Magazine: Explicator, Winter, 1994


In "The Circus Animals' Desertion," W. B. Yeats asserted that his images "[g]rew in pure mind" (630). But the golden bird of "Sailing to Byzantium" may make us feel that "pure mind," although compelling, is not sufficient explanation. Where did that singing bird come from? Yeats's creative eclecticism, blending the morning's conversation with philosophical abstractions, makes the notion of one and only one source for any image implausible: see Frank O'Connor's comments on the genesis of "Lapis Lazuli," for example (211-22). We cannot discard Yeats's note to the poem, "I have read somewhere that in the Emperor's palace at Byzantium was a tree made of gold and silver, and artificial birds that sang" (825), although its first four words sound suspiciously like the flimsy cloak of respectability that Yeats threw over his boldest inventions. Some have suggested that the bird came from his reading of Byzantine history, Gibbon, or even Hans Christian Andersen (Jeffares 257). But a previously unacknowledged source is worth considering: Lear's consoling speech to Cordelia in the play's final act, as they are led off to prison and death.

Yeats was greatly moved by King Lear and referred to it with some frequency in print over 40 years, with the references intensifying as he aged. Whether calling it "mad and profound" in February 1926 (Frayne and Johnson 464), several months before writing "Sailing to Byzantium," or explicitly envisioning himself as like Lear-elderly yet fierce, inspired by "frenzy," in 'An Acre of Grass"-the play and the aged king were powerful in his imagination. Thus, when we read Yeats's wish to be transfigured, we should turn again to King Lear:

Once out of nature I shall never take
My bodily form from any natural thing,
But such a form as Grecian goldsmiths make
Of hammered gold and gold enamelling
To keep a drowsy emperor awake;
Or set upon a golden bough to sing
To lords and ladies of Byzantium
Of what is past, or passing, or to come (408)

Come, let's away to prison;
We two alone will sing like birds i'th cage:
When thou dost ask me blessing, I'll kneel down,
And ask of thee forgiveness: so we'll live,
And pray, and sing, and tell old tales, and laugh
Al gilded butterflies, and hear poor rogues
Talk of court news; and we'll talk with them too,
Who loses and who wins; who's in, who,,, out;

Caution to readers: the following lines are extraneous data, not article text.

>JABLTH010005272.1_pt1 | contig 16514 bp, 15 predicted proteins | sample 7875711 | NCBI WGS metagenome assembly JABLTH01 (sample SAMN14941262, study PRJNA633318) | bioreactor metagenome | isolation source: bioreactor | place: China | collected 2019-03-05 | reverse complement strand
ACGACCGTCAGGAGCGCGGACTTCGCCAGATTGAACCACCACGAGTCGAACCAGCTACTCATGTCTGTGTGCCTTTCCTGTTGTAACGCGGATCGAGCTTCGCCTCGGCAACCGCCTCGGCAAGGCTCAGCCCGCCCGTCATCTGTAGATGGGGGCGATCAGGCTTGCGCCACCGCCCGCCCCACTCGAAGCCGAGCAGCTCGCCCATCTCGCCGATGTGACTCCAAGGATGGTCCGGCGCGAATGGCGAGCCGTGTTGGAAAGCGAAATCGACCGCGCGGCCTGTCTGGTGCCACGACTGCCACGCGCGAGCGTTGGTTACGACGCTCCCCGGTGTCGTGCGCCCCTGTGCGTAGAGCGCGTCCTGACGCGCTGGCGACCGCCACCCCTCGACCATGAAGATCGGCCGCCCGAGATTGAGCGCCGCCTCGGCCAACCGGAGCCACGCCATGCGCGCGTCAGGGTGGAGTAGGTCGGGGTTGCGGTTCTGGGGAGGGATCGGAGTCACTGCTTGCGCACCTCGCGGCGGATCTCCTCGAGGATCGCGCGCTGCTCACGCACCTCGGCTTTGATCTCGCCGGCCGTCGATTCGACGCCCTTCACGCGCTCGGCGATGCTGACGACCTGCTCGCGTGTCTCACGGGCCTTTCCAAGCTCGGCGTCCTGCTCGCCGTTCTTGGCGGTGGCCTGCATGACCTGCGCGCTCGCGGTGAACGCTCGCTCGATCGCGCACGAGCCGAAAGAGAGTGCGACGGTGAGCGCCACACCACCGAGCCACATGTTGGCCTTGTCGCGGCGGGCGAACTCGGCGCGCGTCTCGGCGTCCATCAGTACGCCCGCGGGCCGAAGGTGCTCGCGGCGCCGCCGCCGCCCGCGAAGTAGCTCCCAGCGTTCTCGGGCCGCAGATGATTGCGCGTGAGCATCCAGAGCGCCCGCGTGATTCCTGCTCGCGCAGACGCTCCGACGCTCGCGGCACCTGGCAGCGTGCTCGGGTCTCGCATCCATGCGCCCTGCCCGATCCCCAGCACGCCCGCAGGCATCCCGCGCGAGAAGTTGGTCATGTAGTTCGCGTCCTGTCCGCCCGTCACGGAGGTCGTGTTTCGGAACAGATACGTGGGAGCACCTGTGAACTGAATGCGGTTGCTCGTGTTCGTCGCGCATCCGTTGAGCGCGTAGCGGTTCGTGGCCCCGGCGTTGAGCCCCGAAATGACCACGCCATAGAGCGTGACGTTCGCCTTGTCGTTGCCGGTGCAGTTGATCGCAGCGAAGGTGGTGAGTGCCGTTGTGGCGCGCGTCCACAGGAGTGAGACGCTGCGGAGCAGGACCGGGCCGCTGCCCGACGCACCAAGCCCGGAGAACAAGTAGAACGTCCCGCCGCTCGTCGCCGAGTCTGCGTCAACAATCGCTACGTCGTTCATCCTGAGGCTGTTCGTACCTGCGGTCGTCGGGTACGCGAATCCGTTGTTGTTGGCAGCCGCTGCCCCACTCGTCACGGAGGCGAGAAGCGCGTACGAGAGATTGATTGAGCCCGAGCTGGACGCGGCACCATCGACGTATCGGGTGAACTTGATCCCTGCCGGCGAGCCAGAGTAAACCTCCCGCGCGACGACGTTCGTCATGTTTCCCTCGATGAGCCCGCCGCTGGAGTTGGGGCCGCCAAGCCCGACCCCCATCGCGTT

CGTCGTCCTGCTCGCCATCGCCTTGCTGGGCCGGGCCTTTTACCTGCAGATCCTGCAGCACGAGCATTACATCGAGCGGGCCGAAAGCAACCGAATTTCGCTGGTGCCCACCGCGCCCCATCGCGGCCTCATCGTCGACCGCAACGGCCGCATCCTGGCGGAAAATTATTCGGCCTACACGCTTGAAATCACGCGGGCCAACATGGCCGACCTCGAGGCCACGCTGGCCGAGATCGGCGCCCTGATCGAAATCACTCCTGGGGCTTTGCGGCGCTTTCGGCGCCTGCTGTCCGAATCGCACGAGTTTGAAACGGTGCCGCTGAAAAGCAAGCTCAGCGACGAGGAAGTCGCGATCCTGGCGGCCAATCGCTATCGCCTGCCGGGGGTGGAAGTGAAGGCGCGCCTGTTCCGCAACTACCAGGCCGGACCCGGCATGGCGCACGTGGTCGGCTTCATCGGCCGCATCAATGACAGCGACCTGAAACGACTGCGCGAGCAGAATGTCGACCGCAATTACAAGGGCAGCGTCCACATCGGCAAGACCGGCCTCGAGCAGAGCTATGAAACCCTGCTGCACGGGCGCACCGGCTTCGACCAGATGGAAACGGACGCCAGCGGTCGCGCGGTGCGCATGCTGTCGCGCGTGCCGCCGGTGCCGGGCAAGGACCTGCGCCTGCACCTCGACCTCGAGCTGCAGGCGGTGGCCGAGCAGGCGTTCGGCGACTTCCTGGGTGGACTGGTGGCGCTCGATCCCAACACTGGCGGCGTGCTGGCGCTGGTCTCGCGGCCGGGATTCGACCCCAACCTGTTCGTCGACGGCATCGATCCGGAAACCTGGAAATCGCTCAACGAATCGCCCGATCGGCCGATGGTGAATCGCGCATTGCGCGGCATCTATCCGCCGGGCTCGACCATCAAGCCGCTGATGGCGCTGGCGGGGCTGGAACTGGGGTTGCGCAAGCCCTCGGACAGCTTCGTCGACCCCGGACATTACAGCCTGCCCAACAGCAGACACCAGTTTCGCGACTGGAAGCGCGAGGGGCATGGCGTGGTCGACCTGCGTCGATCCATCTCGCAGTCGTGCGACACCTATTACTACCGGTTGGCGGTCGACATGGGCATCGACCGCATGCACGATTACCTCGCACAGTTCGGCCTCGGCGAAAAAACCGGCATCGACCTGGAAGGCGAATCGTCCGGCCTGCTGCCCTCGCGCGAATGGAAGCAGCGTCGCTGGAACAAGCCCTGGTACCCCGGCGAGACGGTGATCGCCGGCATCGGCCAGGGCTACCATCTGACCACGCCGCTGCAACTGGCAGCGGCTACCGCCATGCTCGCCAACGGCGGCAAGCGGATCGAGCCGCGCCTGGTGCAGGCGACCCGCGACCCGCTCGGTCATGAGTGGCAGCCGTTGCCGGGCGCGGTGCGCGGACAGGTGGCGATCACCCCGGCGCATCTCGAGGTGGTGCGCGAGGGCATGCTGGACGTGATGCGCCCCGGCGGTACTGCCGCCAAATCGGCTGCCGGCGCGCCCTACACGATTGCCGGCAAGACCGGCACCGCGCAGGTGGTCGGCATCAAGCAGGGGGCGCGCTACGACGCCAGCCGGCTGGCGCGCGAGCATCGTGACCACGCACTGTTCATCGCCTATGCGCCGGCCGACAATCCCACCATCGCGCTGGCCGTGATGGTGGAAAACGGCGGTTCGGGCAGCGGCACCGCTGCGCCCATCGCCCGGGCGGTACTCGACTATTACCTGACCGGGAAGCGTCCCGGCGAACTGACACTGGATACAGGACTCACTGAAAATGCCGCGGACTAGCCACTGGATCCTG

And take upon's the mystery of things,

As if we were God's spies: and we'll wear out,
In a wall'd prison, packs and sects of great ones
That ebb and flow by th' moon. (5.3.8-18)

Characteristically, Yeats's recreation of the impulse behind Lear's speech is entirely personal, but he echoes its emotional intensity and its philosophical direction. Art inspired by love-song, in this case-could defeat evil and render death irrelevant. Spatial and temporal limitations-prisons of whatever kind-do not make it impossible to create beauty. Singing joyously as the golden bird, Lear and Cordelia, caged, could "wear out" their enemies; the singing soul, creating the "artifice of eternity," could escape the aging body's prison. Yeats's bird, timeless, beautiful, and wise, paradoxically sang of the temporal, but eternal art could take shape only within those limits; thus the time-laden echoes of Lear's "tell old tales," "speak of court news," and "explore the mystery of things" in Yeats's ". . . past, or passing, or to come."

The fragility of art and love in a threatening and at best unappreciative world was not a new theme for Yeats, nor was a father's desire to protect his beloved daughter from the world's storms (as in "A Prayer for My Daughter"). Yet the words of Lear to Cordelia in prison were joyous; facing death, they adopted the heroic gaiety that Yeats commemorated in "Lapis Lazuli." In Lear's speech, Yeats saw not only the personal-the aging man, artist, parent, menaced by the inevitable; it spoke to him of art's power to combat the world's terrors. Whether one escaped imprisonment by becoming a singing bird or sang and prayed in a prison from which the only escape was death, art transformed by love was the most powerful human defense against evil and mortality.


Frayne, John P., and Cotton Johnson, eds. Uncollected Prose by W. B. Yeats. vol. 2. New York: Columbia UP, 1975.

Jeffares, A. Norman. A Commentary on the Collected Poems of W. B. Yeats. Stanford, Cal.: Stanford UP, 1968.

O'Connor, Frank. My Father's Son. New York: Knopf, 1969.

Shakespeare, William. King Lear Ed. Kenneth Muir. London: Methuen, 1971.

Yeats, William Butler. The Variorum Edition of the Poems of W. B. Yeats. Ed. Peter Allt and Russell K. Alspach. New York: Macmillan, 1973.


By MICHAEL STEINMAN, Nassau Community College

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Source: Explicator, Winter94, Vol. 52 Issue 2, p93, 2p.